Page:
On September 25, 2015, the world celebrated the adoption of the United Nations resolution “Transforming our World: the 2030 Agenda for Sustainable Development”. The agenda comprises 17 Sustainable Development Goals (SDG) with 169 associated targets. Since governments of all UN member states are committed to the agenda, in theory at least there is international consensus on a new philosophy of development, representing a major departure from long prevalent orthodoxy.
The SDGs cover familiar objectives such as poverty eradication, food, water and energy security, health and sanitation and education and employment for all citizens. It is not in the objectives but in the means of their implementation that the SDGs are different from earlier initiatives, such as the Millennium Development Goals (MDG). In the SDGs, ecological sustainability is integrally embedded into the development agenda. This is a significant change from the past.
The SDGs are also different because they make explicit the intimate inter-linkages among the sectoral goals, both in the national and in the global context. There are strong feedback loops among different domains and additionally, domestic interventions influence and, in turn, are influenced by international developments in those domains.
For example, water contamination is not only an issue of water security but also has health implications. Achieving food security through more intensive use of chemical fertilisers and toxic pesticides may entail a negative trade-off in terms of promoting good health. Malnutrition in children may be regarded a food security issue but it also increases susceptibility to disease and thus becomes a health issue. Furthermore, in several areas international collaboration is indispensable to resolving sectoral challenges in the national context. eradication of polio, a health issue, can only be achieved through robust interventions both at the national and international levels.
The SDGs recognise that the salience of global and cross-cutting issues has increased significantly in recent years. These include climate change, pandemics such as AIDS and ebola, and the degradation and destruction of bio-diversity. Thus SDGs have both a cross-domain character as well as a cross-national character and can only be dealt with through global, collaborative responses.
While the international community has adopted the rhetoric of sustainability and recognised the cross-domain and cross-nation character of the challenges the world confronts today, it has not taken the next step of orienting our development strategies to reflect the new development philosophy underlying the SDGs.
The concept of sustainability has been endorsed but its implications have not been understood. Sustainability has two dimensions.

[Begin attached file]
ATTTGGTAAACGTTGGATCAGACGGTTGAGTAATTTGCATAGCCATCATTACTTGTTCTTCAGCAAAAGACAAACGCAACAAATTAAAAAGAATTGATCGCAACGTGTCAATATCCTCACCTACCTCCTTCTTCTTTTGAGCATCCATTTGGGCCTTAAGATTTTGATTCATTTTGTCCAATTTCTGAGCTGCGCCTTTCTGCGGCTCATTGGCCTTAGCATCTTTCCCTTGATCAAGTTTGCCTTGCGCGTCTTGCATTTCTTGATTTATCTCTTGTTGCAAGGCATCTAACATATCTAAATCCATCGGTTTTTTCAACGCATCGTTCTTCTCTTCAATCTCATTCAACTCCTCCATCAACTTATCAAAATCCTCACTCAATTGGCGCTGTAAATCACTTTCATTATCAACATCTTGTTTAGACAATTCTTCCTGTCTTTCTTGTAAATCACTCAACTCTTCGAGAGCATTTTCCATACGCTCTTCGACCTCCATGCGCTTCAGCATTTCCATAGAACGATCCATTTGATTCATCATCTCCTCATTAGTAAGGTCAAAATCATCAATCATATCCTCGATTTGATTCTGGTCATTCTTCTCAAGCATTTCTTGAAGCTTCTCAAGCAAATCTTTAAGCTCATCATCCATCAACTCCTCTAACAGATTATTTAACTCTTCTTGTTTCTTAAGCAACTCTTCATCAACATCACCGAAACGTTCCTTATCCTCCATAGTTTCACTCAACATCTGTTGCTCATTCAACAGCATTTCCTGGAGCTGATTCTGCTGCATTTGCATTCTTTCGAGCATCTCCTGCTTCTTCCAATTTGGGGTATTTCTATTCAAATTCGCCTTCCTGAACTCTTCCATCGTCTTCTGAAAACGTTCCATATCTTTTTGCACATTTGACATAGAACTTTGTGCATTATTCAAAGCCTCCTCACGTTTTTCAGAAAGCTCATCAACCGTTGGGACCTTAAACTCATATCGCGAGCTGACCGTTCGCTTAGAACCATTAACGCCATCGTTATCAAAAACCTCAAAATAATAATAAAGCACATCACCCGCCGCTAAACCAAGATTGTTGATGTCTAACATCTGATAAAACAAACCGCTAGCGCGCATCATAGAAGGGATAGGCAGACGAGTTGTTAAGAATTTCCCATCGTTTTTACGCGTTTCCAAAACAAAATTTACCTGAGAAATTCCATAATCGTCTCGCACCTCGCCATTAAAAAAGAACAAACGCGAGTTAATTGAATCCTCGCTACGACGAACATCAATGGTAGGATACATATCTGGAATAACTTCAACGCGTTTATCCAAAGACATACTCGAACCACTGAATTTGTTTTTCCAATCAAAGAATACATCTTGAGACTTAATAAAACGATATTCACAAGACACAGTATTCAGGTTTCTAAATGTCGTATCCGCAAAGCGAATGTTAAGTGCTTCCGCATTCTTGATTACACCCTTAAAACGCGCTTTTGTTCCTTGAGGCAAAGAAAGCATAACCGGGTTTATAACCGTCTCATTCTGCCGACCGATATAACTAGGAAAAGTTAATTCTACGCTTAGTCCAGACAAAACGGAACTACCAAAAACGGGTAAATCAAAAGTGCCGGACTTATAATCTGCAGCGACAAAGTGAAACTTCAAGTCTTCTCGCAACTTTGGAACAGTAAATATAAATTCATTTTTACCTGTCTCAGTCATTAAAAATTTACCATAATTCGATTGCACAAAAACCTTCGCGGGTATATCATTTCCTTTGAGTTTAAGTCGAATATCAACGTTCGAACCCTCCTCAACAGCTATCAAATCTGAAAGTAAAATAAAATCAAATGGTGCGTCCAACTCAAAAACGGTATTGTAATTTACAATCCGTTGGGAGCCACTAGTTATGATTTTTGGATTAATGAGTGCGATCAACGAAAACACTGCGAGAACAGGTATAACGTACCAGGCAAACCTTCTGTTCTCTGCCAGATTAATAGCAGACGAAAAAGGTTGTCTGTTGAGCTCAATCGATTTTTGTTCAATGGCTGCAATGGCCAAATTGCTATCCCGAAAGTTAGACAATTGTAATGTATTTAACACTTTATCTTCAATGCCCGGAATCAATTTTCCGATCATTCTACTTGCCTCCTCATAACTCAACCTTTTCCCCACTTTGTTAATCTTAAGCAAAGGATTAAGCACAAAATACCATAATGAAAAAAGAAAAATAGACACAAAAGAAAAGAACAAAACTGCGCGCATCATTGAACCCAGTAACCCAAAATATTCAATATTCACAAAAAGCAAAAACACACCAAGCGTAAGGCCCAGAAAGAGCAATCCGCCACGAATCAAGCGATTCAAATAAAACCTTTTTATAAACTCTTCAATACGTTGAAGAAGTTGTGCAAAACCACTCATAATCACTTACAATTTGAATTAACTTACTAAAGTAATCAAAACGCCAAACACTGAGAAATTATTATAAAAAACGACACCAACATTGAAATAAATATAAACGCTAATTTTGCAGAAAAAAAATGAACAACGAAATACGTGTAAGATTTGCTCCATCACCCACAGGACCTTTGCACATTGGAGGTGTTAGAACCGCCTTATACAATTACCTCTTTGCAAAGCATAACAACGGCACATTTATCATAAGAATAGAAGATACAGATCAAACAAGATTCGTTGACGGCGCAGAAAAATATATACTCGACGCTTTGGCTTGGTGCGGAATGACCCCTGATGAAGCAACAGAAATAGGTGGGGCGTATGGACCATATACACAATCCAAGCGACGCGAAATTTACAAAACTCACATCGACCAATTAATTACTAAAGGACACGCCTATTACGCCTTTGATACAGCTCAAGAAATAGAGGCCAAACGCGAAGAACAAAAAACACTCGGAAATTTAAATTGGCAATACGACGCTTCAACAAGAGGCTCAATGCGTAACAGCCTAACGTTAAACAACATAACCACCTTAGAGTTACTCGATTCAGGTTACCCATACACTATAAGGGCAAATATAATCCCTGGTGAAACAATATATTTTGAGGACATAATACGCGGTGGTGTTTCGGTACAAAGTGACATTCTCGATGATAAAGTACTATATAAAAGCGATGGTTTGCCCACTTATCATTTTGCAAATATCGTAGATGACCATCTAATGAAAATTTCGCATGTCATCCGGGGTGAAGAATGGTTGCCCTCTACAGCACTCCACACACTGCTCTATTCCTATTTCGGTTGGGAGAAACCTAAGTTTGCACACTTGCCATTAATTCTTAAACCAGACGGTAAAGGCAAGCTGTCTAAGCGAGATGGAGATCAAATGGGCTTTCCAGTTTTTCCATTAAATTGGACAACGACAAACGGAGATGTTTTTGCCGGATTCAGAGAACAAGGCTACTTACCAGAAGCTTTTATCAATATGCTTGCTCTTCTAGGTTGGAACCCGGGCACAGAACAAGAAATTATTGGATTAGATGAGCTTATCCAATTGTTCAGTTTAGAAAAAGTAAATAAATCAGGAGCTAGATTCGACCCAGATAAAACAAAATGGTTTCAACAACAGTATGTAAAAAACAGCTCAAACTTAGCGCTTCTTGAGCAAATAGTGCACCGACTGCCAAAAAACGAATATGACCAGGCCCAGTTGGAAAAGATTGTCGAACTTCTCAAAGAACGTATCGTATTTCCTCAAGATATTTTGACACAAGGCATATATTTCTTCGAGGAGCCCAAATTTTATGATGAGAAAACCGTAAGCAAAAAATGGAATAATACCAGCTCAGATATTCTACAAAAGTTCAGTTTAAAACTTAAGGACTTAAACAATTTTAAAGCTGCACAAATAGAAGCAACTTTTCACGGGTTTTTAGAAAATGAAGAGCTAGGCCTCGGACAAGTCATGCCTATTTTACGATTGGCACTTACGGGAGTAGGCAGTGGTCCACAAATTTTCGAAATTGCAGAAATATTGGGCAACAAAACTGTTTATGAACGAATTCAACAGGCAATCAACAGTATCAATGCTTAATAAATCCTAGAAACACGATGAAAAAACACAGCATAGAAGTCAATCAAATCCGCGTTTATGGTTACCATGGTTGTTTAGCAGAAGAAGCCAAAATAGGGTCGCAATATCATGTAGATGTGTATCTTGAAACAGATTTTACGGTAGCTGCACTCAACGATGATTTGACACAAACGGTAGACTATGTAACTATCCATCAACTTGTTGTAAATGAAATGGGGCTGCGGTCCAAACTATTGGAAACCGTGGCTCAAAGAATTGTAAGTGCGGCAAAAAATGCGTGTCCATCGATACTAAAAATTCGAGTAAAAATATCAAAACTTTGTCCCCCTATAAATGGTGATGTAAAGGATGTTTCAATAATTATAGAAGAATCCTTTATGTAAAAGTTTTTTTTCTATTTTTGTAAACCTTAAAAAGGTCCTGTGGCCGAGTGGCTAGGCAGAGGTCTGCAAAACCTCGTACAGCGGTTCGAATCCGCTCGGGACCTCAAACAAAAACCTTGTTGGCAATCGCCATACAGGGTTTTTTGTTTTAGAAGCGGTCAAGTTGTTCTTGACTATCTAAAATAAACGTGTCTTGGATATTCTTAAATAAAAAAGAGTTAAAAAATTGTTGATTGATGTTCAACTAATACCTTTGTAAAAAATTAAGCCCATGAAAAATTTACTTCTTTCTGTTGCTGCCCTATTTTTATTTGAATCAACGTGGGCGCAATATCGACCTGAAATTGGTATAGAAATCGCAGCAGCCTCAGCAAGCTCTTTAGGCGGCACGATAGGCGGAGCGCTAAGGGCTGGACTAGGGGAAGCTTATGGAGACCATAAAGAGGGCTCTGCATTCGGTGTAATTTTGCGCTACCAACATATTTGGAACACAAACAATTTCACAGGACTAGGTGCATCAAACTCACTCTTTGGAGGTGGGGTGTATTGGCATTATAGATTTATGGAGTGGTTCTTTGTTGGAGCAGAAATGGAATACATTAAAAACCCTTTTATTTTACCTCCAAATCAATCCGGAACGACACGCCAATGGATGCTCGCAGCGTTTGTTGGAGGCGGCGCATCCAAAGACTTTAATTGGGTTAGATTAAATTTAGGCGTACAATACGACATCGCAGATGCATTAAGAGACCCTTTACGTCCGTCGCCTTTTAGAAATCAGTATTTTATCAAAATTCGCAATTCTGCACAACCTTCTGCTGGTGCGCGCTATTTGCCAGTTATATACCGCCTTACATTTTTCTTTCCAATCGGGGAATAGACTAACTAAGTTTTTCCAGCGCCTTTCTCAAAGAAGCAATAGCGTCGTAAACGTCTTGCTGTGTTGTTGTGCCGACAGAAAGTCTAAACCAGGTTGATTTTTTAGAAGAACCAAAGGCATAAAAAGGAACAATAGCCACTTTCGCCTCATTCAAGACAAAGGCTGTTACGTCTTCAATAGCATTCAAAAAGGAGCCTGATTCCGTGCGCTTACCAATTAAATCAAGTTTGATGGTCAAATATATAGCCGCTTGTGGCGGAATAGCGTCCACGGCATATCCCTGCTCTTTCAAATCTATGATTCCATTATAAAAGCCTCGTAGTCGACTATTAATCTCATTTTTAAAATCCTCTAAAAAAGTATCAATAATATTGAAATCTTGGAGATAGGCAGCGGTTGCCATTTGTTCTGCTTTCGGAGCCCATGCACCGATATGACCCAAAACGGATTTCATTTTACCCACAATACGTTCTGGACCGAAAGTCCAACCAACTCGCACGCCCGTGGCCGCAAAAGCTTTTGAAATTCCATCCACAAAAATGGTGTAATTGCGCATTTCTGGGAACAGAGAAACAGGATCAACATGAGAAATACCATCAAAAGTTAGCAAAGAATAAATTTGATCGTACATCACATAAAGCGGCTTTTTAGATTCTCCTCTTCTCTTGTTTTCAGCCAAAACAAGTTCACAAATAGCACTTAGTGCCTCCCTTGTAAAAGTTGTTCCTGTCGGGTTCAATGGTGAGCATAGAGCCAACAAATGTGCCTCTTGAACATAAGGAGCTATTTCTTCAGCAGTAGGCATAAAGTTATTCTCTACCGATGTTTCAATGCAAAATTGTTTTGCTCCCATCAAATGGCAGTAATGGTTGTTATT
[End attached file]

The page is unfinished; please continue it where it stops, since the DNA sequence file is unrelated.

One, it implies a radically different approach to nature. Since the industrial revolution, nature has been treated as a dark force to be conquered and its productive energies harnessed to generate material wealth. Sustainability looks upon nature as a source of nurture and a resource pool that replenishes itself, but only if what one extracts from it does not exceed its capacity to regenerate. Current production and consumption patterns continue to cause an ever-expanding ecological deficit across the planet. Unless this changes there can be no sustainability.
Two, sustainability incorporates the concept of inter-generational equity. Each generation has the responsibility to hand over to the next, a planet and a resource pool which continues to ensure human survival and well-being. It is irresponsible to ravage the planet to satisfy our needs and desires, leaving succeeding generations to bear the catastrophic consequences of our actions.
Seen in this perspective, the pursuit of the SDGs will need to abandon what has conventionally been posed as a dichotomy between development and ecological sustainability. The notion that there is often a negative trade-off between the two is deeply entrenched. Quite the contrary, sustainability, in the two dimensions referred to, is now the indispensable condition for achieving all-round development over the long term and across generations.
The world neither has the institutions nor the capacities to design cross-domain interventions whether at the country- or international- level. Existing institutions operate in sectoral silos while the implementation of the SDGs needs cross-sectoral approaches. There is an important issue of accounting. Cost-benefit calculations are typically carried out on a linear input-output basis. This is unable to capture the true input costs as well as benefits across domains. For example, the cost of production of agricultural crops may typically include only input costs such as water, seeds, fertilisers and pesticides. However, the health costs of farmers using toxic fertilisers and pesticides or the progressive loss of soil fertility due to fertiliser over-use, escape accounting. Conversely in a shift from coal-based thermal power to say solar power, the costs in terms of environmental pollution and increased health risk to those living within the vicinity of the power station are ignored. This creates a false notion of non-viability of solar power as an alternative.
Commitment to the SDGs requires a transformed mindset and a different economic strategy with appropriate institutions and practices. It is hoped that the Niti Aayog, which has been mandated to oversee the implementation of the SDGs, confronts these challenges head-on rather than fall back on existing approaches and mechanisms that will yield sub-optimal results. Here is an opportunity to chart a new economic trajectory aligned with ecological sustainability.
Shyam Saran, former foreign secretary, is chairman, RIS, and senior fellow, CPR
The views expressed are personal